Service Cloud is a valuable module for any organization that needs to deliver excellent service levels to a customer base where they want to sustain a long-running relationship. Customer Service teams use Service Cloud to access information – both general about your products or specifically about the customer’s purchased services – rapidly in order to answer their questions, troubleshoot their issues, and schedule follow-up investigations, service visits or repairs when necessary.
West Coast Consulting Group has assembled a list of the Top 10 items to consider when planning your Service Cloud deployment.
- Create a single point of contact. When going live, the level of activity and emotion tends to run high and things can be chaotic if there are too many points of contact. Having a designated single point of contact from the customer team minimizes noise and confusion and makes the cut-over go much more smoothly.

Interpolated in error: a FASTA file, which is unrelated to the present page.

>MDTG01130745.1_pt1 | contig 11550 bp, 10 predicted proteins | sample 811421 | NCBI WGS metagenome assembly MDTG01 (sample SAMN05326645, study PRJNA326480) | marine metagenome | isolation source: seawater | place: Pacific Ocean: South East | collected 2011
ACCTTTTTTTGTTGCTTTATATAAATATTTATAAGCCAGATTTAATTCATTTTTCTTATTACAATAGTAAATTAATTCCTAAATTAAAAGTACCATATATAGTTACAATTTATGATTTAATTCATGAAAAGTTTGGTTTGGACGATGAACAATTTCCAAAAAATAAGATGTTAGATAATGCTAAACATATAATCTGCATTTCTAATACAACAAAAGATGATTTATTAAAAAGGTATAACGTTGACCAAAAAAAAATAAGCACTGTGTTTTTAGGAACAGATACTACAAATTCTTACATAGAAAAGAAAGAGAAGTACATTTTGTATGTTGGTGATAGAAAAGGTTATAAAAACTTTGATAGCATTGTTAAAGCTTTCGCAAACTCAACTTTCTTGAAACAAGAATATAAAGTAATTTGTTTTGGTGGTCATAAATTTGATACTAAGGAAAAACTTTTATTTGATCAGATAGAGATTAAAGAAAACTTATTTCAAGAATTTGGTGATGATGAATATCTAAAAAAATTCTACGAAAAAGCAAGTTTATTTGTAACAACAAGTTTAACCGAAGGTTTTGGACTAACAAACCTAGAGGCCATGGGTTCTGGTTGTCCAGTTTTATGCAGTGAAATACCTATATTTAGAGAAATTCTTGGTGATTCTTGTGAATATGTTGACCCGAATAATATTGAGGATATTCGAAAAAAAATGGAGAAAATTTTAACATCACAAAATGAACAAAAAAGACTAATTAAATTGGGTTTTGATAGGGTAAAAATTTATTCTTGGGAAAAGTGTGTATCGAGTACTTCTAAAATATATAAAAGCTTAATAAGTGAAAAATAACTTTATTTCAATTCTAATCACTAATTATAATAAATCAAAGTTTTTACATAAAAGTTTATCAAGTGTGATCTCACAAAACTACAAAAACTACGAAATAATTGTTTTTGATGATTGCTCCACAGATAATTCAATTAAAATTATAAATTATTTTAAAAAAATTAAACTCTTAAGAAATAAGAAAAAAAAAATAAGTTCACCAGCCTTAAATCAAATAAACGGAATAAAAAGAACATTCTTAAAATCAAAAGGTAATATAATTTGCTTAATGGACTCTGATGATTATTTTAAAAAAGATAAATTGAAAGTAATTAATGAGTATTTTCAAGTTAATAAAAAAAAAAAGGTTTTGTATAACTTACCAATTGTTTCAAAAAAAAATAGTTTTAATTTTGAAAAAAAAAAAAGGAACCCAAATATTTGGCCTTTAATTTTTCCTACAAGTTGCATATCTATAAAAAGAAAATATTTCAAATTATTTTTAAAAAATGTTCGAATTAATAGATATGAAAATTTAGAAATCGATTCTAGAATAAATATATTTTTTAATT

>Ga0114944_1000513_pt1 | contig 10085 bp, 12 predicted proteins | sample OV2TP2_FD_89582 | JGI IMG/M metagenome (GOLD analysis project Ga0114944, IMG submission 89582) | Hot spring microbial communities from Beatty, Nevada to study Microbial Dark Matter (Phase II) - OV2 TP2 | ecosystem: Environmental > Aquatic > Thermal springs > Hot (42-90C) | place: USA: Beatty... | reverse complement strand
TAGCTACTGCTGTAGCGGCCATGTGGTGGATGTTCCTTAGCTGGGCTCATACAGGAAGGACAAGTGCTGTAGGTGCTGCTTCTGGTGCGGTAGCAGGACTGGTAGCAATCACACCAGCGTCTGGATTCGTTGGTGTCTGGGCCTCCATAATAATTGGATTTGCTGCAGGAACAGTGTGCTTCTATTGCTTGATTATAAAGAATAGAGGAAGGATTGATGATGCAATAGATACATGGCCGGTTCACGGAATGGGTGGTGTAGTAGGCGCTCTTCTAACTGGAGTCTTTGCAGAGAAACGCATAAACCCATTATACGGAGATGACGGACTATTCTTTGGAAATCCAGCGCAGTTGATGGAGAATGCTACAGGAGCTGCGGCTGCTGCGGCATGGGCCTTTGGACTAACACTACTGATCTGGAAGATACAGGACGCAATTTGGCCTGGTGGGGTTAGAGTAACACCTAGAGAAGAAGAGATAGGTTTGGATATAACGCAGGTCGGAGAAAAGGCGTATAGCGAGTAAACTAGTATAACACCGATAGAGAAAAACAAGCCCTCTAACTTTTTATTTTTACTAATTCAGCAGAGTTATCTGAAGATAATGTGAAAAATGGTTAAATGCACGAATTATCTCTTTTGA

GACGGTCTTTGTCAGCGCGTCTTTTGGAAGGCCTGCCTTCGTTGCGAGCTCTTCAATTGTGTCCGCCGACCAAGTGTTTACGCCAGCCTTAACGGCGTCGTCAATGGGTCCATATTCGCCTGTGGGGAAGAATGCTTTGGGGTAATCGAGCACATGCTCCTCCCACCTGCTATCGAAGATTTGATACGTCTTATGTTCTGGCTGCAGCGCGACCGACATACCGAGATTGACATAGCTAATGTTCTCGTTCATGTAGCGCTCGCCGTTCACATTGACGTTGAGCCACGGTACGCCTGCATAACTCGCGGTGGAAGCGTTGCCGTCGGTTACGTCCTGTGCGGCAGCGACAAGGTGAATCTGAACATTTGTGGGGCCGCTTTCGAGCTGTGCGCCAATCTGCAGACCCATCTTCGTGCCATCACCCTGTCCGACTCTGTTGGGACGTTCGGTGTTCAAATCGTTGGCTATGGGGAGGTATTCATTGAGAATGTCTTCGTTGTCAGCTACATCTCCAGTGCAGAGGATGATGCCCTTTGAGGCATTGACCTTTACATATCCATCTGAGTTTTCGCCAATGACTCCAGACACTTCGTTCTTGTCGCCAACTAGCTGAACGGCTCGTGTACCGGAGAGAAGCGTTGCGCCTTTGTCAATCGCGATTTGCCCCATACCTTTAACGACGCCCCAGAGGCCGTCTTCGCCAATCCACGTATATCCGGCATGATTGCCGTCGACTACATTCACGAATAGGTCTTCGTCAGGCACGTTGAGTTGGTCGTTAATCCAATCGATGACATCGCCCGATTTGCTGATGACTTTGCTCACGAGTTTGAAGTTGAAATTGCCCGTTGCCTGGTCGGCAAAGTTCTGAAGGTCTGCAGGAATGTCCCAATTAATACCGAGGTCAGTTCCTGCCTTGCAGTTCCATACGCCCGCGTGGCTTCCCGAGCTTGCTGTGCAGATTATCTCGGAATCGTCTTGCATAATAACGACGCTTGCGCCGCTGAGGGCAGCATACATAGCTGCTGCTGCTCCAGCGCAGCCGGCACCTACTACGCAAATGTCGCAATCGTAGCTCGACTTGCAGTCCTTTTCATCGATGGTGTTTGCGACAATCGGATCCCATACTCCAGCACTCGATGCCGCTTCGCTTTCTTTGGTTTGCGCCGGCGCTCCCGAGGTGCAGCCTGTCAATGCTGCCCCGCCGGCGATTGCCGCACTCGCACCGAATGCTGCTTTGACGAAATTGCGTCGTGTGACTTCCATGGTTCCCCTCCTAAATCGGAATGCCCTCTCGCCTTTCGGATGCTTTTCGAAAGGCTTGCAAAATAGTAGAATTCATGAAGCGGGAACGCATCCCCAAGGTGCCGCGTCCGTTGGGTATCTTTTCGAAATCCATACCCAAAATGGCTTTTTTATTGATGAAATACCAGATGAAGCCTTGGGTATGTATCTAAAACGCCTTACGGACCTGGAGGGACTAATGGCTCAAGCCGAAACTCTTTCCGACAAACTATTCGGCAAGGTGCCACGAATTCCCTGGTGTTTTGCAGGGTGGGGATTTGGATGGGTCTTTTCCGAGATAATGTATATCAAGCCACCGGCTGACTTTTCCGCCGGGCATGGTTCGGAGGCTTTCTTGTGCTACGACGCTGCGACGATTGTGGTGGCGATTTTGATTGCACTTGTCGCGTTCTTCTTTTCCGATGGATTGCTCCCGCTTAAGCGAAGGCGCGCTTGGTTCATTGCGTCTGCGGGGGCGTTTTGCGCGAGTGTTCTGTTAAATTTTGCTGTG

- Ensure Tier 1 Customer Support readiness. Tier 1 Customer Support, every company’s first point of contact with customers, needs to be well prepared for the new system and should enter all cases in parallel one week prior to go-live. Be prepared for Day 1 so that your customers don’t experience delays in service because your Tier 1 support team hasn’t been trained to property raise and manage tickets.
- Test Email-to-Case connectivity. Test and ensure that your support team’s email is set up as system admin and associate it with Email2Case processes to ensure cases are routed correctly and responses from the customer are routed back to the cases. In order to ensure that it works prior to go-live, make the switch a few hours ahead of time and test out this important functionality using communications to the real support email address from a simulated external customer’s email address.
- Enable all support users at least one week in advance. Ensure that all your support team’s users are fully operational within the Service Cloud environment at least one week prior to go-live and all access issues are addressed. Test login credentials, access levels, communications, escalation protocols, and don’t forget negative test cases to ensure they don’t have access to data, fields or tabs that they shouldn’t.